The Effects of FMR1 Premutations in Adults and Children
In 2001, researchers supported by the Intellectual and Developmental Diseases Branch (IDDB) discovered FXTAS.
The same NICHD-supported researchers have found that FXTAS is associated with other conditions. For example, sleep apnea is three times more common in people with FXTAS than in the general population. People with FXTAS are also at a higher lifetime risk of mood disorders, including major depressive disorder, anxiety disorder, and post-traumatic stress disorder. In addition, men with FXTAS are more likely to have high blood pressure than men without the FMR1 premutation. (Men with the premutation who don't have FXTAS are not at increased hypertension risk.) (Sources: Hamlin, A., et al. (2011). American Journal of Medical Genetics. PMID: 21932336; Bourgeois, J. A., et al. (2011). Journal of Clinical Psychiatry. PMID: 20816038; and Hamlin, A., et al. (2012). American Journal of Medical Genetics. Part A. PMID: 22528549)
Researchers are studying the protective factors in carriers of FXTAS and the proteins involved in the pathogenesis to determine ways to prevent or reverse the process. They have also found early neurodevelopmental abnormalities in premutation mice, leading to the question of whether it is a lifelong process, and providing hope for the development of early intervention. (Source: Hagerman, P. J., (2012). Current gaps in understanding the molecular basis of FXTAS. Tremor and Other Hyperkinetic Movements; New York: 63.)
Some people with FMR1 premutations experience symptoms in childhood. For example, boys with FMR1 premutations have a higher risk of seizures, compared with boys who do not have premutations. Also, boys who had seizures were also more likely to have an autism spectrum disorder. (Source: Chonchaiya, W. (2012). Human Genetics. PMID: 22001913)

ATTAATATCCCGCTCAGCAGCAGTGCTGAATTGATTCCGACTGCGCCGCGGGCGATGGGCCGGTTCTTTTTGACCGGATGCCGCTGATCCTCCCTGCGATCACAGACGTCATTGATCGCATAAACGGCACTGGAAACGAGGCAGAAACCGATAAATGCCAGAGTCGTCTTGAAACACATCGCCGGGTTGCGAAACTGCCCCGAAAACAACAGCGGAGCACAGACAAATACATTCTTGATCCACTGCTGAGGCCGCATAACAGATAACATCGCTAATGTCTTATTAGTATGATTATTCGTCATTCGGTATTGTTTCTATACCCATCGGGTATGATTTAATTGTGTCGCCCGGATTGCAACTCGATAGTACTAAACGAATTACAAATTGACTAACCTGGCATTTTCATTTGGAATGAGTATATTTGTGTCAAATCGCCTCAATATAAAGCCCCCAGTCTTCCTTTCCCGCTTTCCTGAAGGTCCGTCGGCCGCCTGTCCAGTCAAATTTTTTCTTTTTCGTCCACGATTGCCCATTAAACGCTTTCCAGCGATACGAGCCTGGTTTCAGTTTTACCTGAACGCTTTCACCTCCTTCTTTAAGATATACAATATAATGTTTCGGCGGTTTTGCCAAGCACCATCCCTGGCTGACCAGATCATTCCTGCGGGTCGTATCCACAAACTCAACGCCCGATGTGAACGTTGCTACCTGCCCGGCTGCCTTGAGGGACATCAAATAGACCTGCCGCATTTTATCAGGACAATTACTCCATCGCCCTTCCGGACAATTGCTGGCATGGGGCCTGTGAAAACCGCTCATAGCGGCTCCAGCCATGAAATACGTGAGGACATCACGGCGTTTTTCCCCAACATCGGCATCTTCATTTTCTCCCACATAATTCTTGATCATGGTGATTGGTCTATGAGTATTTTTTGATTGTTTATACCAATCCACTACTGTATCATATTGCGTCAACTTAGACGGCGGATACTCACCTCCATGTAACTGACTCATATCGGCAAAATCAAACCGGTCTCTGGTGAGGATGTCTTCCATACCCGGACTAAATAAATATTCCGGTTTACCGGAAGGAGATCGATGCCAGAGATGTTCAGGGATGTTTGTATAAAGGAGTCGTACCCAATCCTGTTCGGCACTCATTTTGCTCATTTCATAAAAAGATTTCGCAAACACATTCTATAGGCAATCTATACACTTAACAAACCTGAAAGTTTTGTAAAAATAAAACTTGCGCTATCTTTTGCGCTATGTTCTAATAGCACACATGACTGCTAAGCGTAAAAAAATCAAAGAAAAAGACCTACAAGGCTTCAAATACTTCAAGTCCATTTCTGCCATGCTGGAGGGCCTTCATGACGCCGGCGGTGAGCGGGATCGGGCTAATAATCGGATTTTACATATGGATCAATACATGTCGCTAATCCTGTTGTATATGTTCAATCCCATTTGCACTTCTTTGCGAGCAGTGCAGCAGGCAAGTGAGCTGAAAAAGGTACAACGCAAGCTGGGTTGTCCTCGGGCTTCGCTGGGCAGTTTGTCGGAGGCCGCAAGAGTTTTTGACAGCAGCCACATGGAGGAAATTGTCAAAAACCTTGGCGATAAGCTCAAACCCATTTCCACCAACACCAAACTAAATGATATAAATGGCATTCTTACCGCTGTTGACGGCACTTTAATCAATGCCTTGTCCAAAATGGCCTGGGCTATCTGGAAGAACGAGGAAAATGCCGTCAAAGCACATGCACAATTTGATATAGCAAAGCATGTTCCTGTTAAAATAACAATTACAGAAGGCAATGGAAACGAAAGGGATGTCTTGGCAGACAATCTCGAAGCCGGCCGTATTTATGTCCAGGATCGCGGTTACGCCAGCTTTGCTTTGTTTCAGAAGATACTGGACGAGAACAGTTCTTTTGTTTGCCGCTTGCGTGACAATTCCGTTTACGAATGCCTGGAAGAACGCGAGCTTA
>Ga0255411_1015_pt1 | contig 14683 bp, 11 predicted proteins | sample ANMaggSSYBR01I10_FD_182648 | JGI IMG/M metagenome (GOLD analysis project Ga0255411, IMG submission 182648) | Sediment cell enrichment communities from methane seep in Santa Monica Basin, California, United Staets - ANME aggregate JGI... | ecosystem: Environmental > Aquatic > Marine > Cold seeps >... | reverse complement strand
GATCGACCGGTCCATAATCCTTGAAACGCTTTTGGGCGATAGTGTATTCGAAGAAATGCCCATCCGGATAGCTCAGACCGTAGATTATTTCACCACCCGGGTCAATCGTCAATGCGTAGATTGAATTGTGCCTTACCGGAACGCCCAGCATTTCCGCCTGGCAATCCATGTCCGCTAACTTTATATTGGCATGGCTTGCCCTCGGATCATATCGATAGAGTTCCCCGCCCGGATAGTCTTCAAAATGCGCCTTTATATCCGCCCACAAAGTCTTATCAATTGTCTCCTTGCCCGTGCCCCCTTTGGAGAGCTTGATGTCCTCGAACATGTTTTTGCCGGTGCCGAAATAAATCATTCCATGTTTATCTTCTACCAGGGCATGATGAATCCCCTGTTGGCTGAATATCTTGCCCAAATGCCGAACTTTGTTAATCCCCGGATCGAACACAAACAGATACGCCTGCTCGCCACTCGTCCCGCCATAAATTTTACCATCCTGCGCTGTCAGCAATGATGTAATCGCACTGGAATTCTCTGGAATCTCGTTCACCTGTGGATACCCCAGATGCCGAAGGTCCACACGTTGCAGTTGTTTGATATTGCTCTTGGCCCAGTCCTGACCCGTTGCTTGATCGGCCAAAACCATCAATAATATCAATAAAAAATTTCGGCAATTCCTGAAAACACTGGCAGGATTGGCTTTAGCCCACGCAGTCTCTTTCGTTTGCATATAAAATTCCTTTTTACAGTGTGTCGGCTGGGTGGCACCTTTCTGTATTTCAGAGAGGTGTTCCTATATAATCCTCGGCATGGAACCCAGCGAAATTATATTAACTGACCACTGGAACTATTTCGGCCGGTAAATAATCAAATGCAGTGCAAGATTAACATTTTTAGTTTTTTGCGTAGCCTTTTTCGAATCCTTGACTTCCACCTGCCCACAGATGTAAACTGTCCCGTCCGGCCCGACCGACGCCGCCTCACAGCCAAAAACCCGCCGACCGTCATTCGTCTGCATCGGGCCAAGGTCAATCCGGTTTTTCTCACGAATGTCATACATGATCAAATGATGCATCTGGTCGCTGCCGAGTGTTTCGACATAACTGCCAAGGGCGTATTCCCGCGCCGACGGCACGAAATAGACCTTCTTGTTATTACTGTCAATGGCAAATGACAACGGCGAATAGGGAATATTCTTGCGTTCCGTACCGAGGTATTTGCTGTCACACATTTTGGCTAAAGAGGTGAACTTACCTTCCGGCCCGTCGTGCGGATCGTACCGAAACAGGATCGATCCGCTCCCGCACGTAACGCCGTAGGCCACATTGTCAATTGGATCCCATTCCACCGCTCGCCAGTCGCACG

Further research supported by the IDDB aims to explore how the FMR1 premutation affects the development of children and the neurological health of adults. This research includes a study of 500 adults (age 40 years and older) and 150 boys (ages 8 to 16). In the boys, studies will focus on attention deficit hyperactivity disorder and social deficits, including autism spectrum disorder. In the adults, researchers will focus on age-related changes.1
Better Diagnostics and Screening Tools for Fragile X and Premutations
Several NICHD-supported research groups are seeking ways to better diagnose and screen for fragile X mutations and premutations. One potential screening method currently being tested would analyze a small drop of blood on a paper card to detect fragile X syndrome in newborns.
Early physical recognition of the characteristics of fragile X syndrome is difficult, and this method uses new technologies that have been developed that can detect all categories of fragile X alleles, including full mutation expansions.2
To achieve its research goals for fragile X syndrome and associated disorders, the NICHD is involved with a variety of activities. Some of these activities are managed through the components listed above; others are part of NIH-wide or collaborative efforts in which the NICHD participates.
- The NICHD's IDDB funds three Fragile X Syndrome Research Centers (FXSRCs). The centers are geared toward stimulating multidisciplinary, multi-institutional research and translating basic research findings into clinical practice.
- The NIH Fragile X Research Coordinating Group, led by the NICHD, includes nine institutes with research interests on different aspects of fragile X or its associated disorders. The group consulted with outside experts and published a long-term agenda for FMR1 research, called the NIH Research Plan on Fragile X Syndrome and Associated Disorders, in 2008. Finding treatments and supporting families impacted by fragile X and its related disorders are major goals of the plan.
In addition, the plan supports a focus on defining the full range of clinical effects of the FMR1 premutation, its natural course, and the identification of the earliest markers of FXTAS disease in order to facilitate diagnosis and the proper management or prevention of problems experienced by those who have a premutation. This could have a substantial impact on management and genetic counseling for a large number of individuals in the general population.
The group recently issued a Request for Information (RFI) to get feedback on the NIH Research Plan and to seek creative, concrete suggestions from scientific experts in the research and clinical communities, representatives for affected individuals and family members, and pertinent federal agencies. For details, visit http://grants.nih.gov/grants/guide/notice-files/NOT-HD-12-012.html.3